, , , , , , , , , , , , , , , , , , , , ,

My birthday treat this year was to spend the week in Penzance, which is fast becoming my favourite place in Cornwall. Recently featured as “the place to be” in several national newspapers, Penzance’s star seems to be on the ascendant and we had a fabulous week. We packed as much in as we could, including the “Don’t Wake The Fish” festival at the Gurnard’s Head, Squashbox Theatre at the Minack, cocktails and supper at the Cornish Barn, an afternoon in the beer garden at The Old Coastguard, the opening of the Jubilee Pool, fish and chips on the Prom, a walk to the top of Chun Castle, a trip to St Michael’s Mount AND a choir rehearsal for the Man Engine Project (see CT July 2016). I’m exhausted just thinking about it. But it was a joyful experience that just seemed to unfold so naturally – opportunities to do exciting things just kept coming our way and we felt impelled to do them all.

The Oggymen at Don't Wake The Fish at the Gurnard's Head

The Oggymen at Don’t Wake The Fish at the Gurnard’s Head

The “Don’t Wake The Fish” Festival is a weekend of superb food, drink and entertainment at the legendary Gurnard’s Head hotel in West Penwith. We were entertained by fellow Cornwall Today columnist, Kernow King, who never fails to engage the crowd with his insightful take on Cornish culture – my children have been re-enacting his “flashing the headlights” routine ever since.

Kernow King in action at Don't Wake The Fish

Kernow King in action at Don’t Wake The Fish

We were then serenaded by the Oggymen, a group of friends from Falmouth who, according to their website, “delight in singing traditional Cornish songs in three part harmony”. My children and I happily delighted in hearing them, and I was struck once again by what seems to be a running theme in this series – how can we create or maintain cultural experiences that are relevant to the younger generations? From the way my children – and many others – were enjoying both the Oggymen and Kernow King, it seems it’s happening in spades already.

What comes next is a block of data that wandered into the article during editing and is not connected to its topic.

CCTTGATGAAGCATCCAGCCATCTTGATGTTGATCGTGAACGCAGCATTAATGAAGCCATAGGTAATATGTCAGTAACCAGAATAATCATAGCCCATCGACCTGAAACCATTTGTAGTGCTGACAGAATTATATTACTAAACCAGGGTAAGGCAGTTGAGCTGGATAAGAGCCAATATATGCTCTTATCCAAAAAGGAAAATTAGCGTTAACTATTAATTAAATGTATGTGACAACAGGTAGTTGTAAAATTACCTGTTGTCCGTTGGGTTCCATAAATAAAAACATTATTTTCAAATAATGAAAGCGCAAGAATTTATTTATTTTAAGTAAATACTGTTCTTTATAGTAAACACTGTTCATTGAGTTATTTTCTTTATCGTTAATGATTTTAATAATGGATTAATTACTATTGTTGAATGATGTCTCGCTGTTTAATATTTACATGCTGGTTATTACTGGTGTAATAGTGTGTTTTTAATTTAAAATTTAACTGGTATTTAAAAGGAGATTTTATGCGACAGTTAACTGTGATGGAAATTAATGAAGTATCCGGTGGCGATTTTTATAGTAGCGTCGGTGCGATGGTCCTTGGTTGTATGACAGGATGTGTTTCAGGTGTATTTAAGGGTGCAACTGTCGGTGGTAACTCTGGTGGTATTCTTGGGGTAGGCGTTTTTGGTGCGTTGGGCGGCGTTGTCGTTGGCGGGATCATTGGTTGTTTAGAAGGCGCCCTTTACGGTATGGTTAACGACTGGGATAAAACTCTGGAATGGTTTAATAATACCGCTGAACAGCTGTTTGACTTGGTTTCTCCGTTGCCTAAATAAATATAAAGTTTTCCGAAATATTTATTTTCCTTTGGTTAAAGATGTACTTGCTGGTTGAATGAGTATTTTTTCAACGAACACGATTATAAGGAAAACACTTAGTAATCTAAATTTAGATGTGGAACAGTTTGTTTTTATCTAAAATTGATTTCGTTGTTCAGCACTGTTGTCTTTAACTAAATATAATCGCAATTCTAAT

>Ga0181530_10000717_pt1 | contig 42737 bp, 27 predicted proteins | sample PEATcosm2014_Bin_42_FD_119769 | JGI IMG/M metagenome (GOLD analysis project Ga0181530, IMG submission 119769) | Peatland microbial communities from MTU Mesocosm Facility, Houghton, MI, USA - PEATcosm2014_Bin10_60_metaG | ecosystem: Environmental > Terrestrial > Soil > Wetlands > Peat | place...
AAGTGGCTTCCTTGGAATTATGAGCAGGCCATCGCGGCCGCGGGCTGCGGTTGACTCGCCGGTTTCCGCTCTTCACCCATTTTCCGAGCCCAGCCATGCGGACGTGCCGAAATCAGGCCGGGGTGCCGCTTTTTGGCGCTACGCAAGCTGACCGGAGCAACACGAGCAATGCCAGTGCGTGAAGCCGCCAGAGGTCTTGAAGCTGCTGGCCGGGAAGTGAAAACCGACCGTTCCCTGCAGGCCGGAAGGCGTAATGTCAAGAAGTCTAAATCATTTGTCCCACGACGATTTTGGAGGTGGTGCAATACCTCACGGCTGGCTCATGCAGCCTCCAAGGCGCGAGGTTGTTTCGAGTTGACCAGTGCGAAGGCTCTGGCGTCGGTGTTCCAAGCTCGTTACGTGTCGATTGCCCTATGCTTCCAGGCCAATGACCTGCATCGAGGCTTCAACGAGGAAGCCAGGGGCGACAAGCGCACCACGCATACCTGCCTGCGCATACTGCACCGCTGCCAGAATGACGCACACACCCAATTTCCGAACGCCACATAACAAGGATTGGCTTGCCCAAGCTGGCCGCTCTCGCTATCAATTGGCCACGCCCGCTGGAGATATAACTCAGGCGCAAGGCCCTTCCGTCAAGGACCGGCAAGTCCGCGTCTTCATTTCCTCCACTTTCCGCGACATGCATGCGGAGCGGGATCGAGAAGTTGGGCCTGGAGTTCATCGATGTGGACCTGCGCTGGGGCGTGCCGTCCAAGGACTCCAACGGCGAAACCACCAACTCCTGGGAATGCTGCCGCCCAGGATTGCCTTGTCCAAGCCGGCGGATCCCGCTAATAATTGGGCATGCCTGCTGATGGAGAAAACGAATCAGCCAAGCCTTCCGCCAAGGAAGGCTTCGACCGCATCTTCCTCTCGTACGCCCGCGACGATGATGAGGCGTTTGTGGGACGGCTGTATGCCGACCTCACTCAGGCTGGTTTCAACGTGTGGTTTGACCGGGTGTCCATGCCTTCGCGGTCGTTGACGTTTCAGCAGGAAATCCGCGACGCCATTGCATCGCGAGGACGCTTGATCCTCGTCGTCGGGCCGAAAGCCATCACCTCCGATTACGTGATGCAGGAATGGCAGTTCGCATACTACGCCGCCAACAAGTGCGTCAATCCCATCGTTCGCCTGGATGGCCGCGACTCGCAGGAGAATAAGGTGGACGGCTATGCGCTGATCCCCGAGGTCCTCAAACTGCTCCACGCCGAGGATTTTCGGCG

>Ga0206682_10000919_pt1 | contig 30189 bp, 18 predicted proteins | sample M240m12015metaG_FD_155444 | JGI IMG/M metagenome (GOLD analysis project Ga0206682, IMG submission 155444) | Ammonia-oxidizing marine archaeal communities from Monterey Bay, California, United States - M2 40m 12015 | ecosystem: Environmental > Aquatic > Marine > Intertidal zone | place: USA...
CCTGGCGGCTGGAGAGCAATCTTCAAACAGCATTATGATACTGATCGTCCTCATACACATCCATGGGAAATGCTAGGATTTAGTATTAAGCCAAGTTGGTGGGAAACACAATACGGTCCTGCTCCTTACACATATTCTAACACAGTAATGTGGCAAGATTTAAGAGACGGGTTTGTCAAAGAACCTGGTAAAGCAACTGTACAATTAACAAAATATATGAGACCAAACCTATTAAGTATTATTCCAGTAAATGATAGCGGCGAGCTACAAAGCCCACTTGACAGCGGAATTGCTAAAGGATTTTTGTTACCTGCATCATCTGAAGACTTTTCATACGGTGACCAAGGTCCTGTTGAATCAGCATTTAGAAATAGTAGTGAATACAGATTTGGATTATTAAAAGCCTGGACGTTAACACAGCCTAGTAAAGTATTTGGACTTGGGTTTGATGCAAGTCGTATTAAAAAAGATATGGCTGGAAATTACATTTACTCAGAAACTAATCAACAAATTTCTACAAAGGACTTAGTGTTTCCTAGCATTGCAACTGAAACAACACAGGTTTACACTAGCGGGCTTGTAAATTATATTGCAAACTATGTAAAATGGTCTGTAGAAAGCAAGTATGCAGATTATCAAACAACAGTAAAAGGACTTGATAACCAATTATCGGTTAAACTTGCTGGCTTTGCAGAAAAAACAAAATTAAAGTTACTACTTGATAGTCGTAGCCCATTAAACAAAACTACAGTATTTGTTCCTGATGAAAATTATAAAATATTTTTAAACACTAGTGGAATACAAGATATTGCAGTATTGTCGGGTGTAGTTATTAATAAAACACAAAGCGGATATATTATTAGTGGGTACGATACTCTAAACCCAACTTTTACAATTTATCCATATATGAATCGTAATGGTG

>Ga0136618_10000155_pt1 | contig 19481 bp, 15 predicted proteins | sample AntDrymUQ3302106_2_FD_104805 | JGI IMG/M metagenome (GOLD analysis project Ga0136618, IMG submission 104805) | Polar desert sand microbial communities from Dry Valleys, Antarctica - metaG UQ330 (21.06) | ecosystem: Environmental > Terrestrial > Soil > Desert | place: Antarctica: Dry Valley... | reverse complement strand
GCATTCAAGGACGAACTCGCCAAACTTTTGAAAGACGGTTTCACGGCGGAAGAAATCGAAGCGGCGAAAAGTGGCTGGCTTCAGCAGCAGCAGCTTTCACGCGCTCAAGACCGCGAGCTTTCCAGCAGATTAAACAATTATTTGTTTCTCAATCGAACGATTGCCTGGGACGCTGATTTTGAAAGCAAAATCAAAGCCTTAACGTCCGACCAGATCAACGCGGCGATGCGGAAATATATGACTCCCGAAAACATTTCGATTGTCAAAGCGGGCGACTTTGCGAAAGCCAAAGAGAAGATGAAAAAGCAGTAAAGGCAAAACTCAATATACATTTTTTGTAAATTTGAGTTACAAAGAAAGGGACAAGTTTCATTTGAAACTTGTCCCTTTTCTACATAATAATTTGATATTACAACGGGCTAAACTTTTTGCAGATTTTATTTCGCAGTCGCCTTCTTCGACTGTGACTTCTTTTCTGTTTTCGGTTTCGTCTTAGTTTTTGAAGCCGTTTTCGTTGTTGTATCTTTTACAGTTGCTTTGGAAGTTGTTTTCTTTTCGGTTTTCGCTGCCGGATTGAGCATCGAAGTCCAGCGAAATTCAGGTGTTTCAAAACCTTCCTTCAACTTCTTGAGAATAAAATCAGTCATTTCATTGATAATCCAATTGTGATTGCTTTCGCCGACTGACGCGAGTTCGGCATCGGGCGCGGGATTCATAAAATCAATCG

Once they had finished their gig, I asked Andy Rowe, one of the lead singers, what singing meant to him. “Pub singing as a tradition is still hanging on in Cornwall and we wanted to carry it on,” he said. “It all snowballed into doing live events and gigs. Most of our parents were involved in singing one way or another and we never were, but we all got to our late twenties and decided it would be a good idea to try and keep the tradition alive.”

The Oggymen at Don't Wake The Fish at the Gurnard's Head

The Oggymen at Don’t Wake The Fish at the Gurnard’s Head

Again, it seems that, from anecdotal evidence, you have to either move away or get to your late twenties before you get interested in traditional activities – is it important to the Oggymen that the traditions of Cornish culture are maintained? “That’s why we do it, to keep both the songs and the tradition of how they’re sung going, but strangely we now don’t sing in the pubs as much as we used to because there’s such a demand for us singing on stage, which is a nice thing to do because it opens peoples eyes to that world. There’s something very grounding about singing, the farm labourer can be singing with the local millionaire but when they’re singing together they’re an equal unit.” And it seems the next generation of Oggymen is already coming through, though most of the current members have had daughters so they may need to reconsider renaming the group!